Causes, Effects and Solutions to Youth Unemployment Problems in Nigeria
Uddin, P. S. O., Uddin, Osemengbe O., Journal of Emerging Trends in Economics and Management Sciences
The purpose of this paper is to look into the causes, effects and solutions to youth unemployment problems in Nigeria. The rate at which unemployed graduates roam the street after the National Youth Service constitutes social malice to the country as a whole. The data for this paper was collected from secondary sources using descriptive approach of previous researches and analysis of scholars to gather empirical data. The findings revealed that unemployment in Nigeria among youths are caused by six major problems and six major effects which has created tension and hatred between the haves and have not, leading to communal clashes and the rise of such groups such as Boko Haram, Niger Delta Militant, armed robbery, prostitution and child trafficking constituting hiccups to security of lives and properties. Also, the findings revealed that unemployment in Nigeria increased from 21.1% in 2010 to 23.9% in 2011 with youth unemployment at over 50%. From 2011 to 2013 there is an increase of 16% unemployment growth rate in Nigeria. Significantly, the impact of this paper is that government should create labour market that work better for the youths employment and recommends that the government should invest heavily on education to enable the youth become self reliance instead of job seekers through skills development and training.
Keywords: causes, effects, solutions, youth unemployment, Nigeria
In Nigeria, it is expected that both individuals and government at all level should join hands to build a Nigeria where everyone is resourceful and useful. What is the guarantee that large army of unemployed youths will not engage in activities that would undermine the stability of democracy in Nigeria? The problem of chronic youth unemployment is very evident in Nigeria. Every year thousands of graduates are turn out for whom there are no jobs. Nigerian streets are littered with youth hawkers and bike riders who ordinarily would have found gained employment in some enterprises; or would have demonstrated their skills and resourcefulness if there are enabling environments and reliable management structures on ground. Instead, the youths have now shifted their attention to Cybercrime popularly known as '419'.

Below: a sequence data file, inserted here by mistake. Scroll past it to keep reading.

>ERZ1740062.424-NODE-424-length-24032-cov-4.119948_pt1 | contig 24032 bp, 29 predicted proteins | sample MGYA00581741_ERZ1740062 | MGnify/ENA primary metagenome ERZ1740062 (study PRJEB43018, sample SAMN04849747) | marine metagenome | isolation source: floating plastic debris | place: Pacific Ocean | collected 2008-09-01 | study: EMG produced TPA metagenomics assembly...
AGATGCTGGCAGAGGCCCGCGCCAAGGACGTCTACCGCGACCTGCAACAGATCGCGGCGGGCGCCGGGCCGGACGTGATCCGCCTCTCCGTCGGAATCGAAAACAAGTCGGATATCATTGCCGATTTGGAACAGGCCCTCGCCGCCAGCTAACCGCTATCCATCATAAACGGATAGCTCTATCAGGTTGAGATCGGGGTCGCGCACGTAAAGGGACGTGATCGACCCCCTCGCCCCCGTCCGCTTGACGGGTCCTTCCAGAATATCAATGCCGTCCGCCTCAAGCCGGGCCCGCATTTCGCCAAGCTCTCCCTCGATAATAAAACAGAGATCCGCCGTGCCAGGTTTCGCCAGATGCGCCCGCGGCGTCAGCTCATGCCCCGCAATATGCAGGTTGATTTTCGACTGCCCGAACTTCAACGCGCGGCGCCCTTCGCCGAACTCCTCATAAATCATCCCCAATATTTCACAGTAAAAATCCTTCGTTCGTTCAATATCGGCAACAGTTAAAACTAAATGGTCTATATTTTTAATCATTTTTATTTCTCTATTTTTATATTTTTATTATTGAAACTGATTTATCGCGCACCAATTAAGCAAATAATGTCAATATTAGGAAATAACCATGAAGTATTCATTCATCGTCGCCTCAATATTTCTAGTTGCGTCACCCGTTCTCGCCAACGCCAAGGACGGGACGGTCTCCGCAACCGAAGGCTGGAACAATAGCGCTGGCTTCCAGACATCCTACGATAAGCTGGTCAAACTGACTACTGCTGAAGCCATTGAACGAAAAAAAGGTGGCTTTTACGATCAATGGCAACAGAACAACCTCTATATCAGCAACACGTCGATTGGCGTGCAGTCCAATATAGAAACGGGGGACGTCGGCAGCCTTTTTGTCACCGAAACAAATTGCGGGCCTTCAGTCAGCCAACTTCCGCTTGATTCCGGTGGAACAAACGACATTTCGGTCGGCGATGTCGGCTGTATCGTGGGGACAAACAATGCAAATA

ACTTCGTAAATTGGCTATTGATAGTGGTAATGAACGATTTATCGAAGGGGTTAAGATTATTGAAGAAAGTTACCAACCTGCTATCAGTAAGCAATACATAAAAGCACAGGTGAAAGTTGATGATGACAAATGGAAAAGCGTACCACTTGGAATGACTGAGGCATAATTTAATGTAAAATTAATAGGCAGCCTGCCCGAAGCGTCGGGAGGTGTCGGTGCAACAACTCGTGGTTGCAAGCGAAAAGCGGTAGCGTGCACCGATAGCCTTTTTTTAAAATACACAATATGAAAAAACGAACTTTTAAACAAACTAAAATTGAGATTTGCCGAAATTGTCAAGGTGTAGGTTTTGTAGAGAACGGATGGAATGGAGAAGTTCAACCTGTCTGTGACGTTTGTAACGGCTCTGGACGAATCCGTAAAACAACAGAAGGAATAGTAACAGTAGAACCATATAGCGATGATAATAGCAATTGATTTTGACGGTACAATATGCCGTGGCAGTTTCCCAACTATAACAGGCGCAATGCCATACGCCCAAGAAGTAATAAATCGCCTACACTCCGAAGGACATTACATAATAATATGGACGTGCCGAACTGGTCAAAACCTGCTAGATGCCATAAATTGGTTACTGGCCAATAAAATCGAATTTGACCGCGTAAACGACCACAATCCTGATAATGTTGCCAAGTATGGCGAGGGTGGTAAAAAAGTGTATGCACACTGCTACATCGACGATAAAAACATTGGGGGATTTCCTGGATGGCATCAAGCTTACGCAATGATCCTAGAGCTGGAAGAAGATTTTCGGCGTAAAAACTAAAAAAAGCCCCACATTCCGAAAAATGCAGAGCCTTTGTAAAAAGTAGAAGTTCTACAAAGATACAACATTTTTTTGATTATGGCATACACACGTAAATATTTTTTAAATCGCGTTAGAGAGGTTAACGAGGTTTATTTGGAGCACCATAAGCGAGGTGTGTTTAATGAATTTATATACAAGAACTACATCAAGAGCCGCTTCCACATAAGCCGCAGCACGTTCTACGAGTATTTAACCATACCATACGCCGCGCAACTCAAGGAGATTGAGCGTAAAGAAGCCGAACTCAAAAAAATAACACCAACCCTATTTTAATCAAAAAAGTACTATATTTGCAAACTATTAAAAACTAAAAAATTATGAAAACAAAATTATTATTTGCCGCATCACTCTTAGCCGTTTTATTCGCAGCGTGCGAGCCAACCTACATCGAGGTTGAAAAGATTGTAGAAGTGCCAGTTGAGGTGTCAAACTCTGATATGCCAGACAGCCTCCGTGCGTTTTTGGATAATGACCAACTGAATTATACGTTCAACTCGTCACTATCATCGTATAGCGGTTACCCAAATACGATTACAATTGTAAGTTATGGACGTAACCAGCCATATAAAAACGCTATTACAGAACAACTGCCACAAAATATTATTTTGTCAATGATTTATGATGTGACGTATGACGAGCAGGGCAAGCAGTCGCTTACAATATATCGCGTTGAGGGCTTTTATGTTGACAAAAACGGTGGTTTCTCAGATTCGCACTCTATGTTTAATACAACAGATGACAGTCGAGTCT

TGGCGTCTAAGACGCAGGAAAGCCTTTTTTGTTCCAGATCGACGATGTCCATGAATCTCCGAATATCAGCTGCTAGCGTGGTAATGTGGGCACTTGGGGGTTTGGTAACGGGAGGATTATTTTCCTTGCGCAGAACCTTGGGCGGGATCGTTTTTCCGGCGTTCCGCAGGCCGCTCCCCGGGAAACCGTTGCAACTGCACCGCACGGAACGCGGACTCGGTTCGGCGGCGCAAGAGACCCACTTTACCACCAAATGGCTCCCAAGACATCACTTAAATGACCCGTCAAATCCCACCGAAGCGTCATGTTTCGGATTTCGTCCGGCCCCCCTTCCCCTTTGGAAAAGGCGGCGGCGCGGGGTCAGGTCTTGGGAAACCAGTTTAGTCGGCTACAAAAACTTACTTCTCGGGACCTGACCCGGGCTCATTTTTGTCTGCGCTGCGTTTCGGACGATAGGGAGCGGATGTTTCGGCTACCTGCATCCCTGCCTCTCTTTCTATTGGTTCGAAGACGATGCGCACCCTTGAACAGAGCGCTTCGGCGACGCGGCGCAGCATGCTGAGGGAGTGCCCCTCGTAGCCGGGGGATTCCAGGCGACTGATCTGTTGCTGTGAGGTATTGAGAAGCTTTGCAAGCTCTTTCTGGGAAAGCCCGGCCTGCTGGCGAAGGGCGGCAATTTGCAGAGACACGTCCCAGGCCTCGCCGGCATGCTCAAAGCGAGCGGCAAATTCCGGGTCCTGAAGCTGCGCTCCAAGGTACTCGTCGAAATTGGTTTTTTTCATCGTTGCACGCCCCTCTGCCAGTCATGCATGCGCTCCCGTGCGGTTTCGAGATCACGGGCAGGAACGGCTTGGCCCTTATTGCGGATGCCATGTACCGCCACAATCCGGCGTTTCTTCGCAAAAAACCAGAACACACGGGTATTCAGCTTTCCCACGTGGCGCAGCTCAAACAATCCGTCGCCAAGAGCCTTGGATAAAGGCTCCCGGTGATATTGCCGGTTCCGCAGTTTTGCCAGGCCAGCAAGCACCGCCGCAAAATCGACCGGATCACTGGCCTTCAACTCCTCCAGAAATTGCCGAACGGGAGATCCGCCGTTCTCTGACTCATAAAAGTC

This is the wrong use of technological innovation, which ordinarily should have been channeled towards technological advancement as witnessed in U.S., Canada, United Kingdom and China- the emerging world's production and economic power. The large number of youths who are unemployment is capable of undermining democratic practice as they constitute a serious threat if engaged by the political class for clandestine activities (Adepegba, 20111; Ibrahim, 2011; Lartey, 2011; Olatunji & Abioye, 2011.)
Simply put, unemployment descries the condition of people who are without jobs. The International Labor Organization (ILO) defines the unemployed as numbers of the economically active population who are without work but available for and seeking work, including people who have lost their jobs and those who have voluntarily left work (World bank, 1998:63). Also, Adebayo (1999) stated that unemployment exists when members of the labor force wish to work but cannot get jobs. Governments at all level should strive to create viable structure which will encourage the youths to think rationally towards job creation rather than job pilferage and almost unending unemployment proliferation in vogue in Nigeria. Youth unemployment, therefore, could be described as the conglomerate of youths with diverse background, willing and able to work, but cannot find any; or cannot find the type of job that they are trained to do, and which they will be proud to do as their area of expertise. When the supply labor outstrips the demand for labour, it causes joblessness and unemployment. Given the lack of sufficient employment opportunities in the formal sector, young people may be forced to engage in casual work and other unorthodox livelihood sources, thus leading to underemployment (Echebiri, 2005; Gibb & George, 1990; Onah, 2011). …